And what do I do about such things when I have a new book?  I make a plan with my publisher (unless said publisher is on the other side of the ocean, in which case I do a rather less) and try new ways of reaching readers. I tour. I do various things on the internet. I go to West Chester. I record and let the wondrous Paul Digby make videos of my poems. Etcetera.

But the best way a poet of genuine ability and sufficient obsession can improve the status of poetry, including her own, is to write good poems without the least worry about the status of poetry. The only way a poet can lodge a poem in longterm human memory is to pursue the Muse with sufficient stamina and passion and joy. Period.

Luck helps. It's always a mistake to discount sheer blooming luck in a culture that is as jammed with garbage (zut!) and diamonds as ours. If the poet is true to the chase, eventually he or she will find readers.

How am I doing? Well enough so that my second, third, and fourth poetry books were not submitted but solicited, sometimes by more than one publisher. Enough to get magazine requests. Enough to have a little band of readers. Enough to be asked to do panels and events. It's something. Sure, I'd like more readers. What poet and writer would not?

But those are just facts that leave out the joy and word-frolic and metaphysical asteroids. And that's what the goal always is: the joy, the word-frolic, the metaphysical asteroids. And in those measures (un jeu de mots!), I am a happy poet.

9 comments:

  1. Excellent questions and perfect answers, just what I'd have expected from such a gifted writer. It's so gratifying and inspiring to see an artist (which poets are too) being able to create for themselves and still be successful in recognition and book sales. Bravo, Marly!

    ReplyDelete
  2. Wonderful! And very fun. Interesting: I write poems very much to other people, about other people, around other people. But I feel no dissonance from what you describe, even so.

    I consider that probably the most I can do for poetry is go on resolutely writing it and treating it as one of the basic human activities. Which I believe it to be. I don't go into languid faints or conniptions: I just write it and post it and go on my way. Just like it was normal :-)

    ReplyDelete
  3. Dale,

    Despite the asteroids, I agree with what you say! I feel that many contradictory things can be said about the making of poems and still be true...

    ReplyDelete
  4. Marja-Leena,

    If I am at all "successful," it is because people like you engage with what I do and complete it! And of course that's true of what you do as well.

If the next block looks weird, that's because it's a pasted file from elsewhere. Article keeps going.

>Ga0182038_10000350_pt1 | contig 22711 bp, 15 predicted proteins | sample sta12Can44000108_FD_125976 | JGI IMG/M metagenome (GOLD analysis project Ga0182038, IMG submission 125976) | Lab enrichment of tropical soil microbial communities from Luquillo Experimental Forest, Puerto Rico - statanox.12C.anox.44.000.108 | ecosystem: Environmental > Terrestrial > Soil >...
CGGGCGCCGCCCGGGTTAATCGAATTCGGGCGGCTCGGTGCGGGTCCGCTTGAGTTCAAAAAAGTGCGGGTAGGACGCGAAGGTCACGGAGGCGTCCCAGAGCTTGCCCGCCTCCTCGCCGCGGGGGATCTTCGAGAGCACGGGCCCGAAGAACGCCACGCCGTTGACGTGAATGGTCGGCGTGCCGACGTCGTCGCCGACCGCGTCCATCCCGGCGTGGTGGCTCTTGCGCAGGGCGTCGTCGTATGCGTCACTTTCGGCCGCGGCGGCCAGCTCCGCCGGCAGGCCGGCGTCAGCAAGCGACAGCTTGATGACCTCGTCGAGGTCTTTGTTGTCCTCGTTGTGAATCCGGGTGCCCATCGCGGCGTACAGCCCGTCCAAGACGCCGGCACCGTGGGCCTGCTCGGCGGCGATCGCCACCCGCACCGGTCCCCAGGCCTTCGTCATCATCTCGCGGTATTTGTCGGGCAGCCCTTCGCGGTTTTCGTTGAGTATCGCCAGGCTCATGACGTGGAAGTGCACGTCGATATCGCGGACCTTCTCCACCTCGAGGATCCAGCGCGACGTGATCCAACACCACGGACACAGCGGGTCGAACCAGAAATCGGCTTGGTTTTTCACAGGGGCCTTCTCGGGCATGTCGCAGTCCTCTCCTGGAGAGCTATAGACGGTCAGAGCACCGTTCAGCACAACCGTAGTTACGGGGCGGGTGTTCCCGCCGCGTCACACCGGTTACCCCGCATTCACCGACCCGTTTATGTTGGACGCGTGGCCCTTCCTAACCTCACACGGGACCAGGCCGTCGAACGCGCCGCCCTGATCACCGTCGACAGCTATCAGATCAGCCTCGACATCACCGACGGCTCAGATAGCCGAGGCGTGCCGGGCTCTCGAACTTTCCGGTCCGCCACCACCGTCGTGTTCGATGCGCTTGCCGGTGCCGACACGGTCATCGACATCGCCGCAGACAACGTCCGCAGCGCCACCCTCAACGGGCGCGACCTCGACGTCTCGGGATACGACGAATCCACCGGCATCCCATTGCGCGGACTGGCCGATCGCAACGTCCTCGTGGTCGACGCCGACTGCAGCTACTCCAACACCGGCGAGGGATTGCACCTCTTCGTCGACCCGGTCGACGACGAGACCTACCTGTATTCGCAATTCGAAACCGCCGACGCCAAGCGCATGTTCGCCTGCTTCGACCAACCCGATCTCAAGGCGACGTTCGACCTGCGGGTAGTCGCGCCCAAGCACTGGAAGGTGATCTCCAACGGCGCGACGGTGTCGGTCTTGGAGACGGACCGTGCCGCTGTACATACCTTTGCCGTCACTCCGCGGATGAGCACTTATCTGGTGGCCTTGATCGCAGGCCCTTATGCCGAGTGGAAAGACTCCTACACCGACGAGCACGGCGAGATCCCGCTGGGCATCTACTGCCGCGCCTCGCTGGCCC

ReplyDelete
  5. Delightful as usual. In the process of writing, I am generally intent on telling a story. However, if the poem is going to work well, it is as you say: I am waylaid by a wave of words. The story may go overboard in the rush. Or it may get told, just not the way I imagined.
    But you have a warm way of communicating intimately, one to one, in your blogs and FB and other communications that is quite different from the poems themselves.

    ReplyDelete
  6. Thanks, Robinka--

    Blogs are a place for yack and fiddle!

    ReplyDelete
  7. For Facebookies: In addition to comments on the link for this post, you can find a French sonnet in progress. So far there are two quatrains. It's a mad, mad world!

    ReplyDelete
  8. I thoroughly enjoyed this!

    Why is it that people are so wary of poetry?
    I think the Romantics killed it for a lot of people.
    It was the 'attitude' of prissy superiority that some poets in the past appear to have adopted. I think this drove people away from what is a perfectly natural way to use words as art.
    Perhaps, those great Romantic poets were writing for an audience more for themselves?
    I have a sneaky suspicion that many were...

    Not so you, Marly. You write for yourself and then share with others!

    Right on!


    ReplyDelete
  9. Hi Mr. Tree--

    I usually think of it starting with the Modernists, but maybe you are right!

    Share with whoever is willing... a number that is rather select compared to world population, XD.

    ReplyDelete

Alas, I must once again remind large numbers of Chinese salesmen and other worldwide peddlers that if they fall into the Gulf of Spam, they will be eaten by roaming Balrogs. The rest of you, lovers of grace, poetry, and horses (nod to Yeats--you do not have to be fond of horses), feel free to leave fascinating missives and curious arguments.